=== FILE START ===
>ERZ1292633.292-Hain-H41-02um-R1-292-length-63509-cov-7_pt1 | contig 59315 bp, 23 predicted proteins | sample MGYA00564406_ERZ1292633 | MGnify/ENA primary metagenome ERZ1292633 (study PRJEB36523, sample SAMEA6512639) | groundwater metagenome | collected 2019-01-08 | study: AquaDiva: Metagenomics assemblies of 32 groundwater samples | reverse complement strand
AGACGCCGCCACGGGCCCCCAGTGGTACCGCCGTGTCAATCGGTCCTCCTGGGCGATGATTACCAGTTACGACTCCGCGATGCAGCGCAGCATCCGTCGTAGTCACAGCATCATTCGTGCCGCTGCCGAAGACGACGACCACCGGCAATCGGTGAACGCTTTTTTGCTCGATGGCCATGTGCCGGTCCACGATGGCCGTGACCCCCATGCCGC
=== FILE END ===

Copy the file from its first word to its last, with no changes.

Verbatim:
>ERZ1292633.292-Hain-H41-02um-R1-292-length-63509-cov-7_pt1 | contig 59315 bp, 23 predicted proteins | sample MGYA00564406_ERZ1292633 | MGnify/ENA primary metagenome ERZ1292633 (study PRJEB36523, sample SAMEA6512639) | groundwater metagenome | collected 2019-01-08 | study: AquaDiva: Metagenomics assemblies of 32 groundwater samples | reverse complement strand
AGACGCCGCCACGGGCCCCCAGTGGTACCGCCGTGTCAATCGGTCCTCCTGGGCGATGATTACCAGTTACGACTCCGCGATGCAGCGCAGCATCCGTCGTAGTCACAGCATCATTCGTGCCGCTGCCGAAGACGACGACCACCGGCAATCGGTGAACGCTTTTTTGCTCGATGGCCATGTGCCGGTCCACGATGGCCGTGACCCCCATGCCGC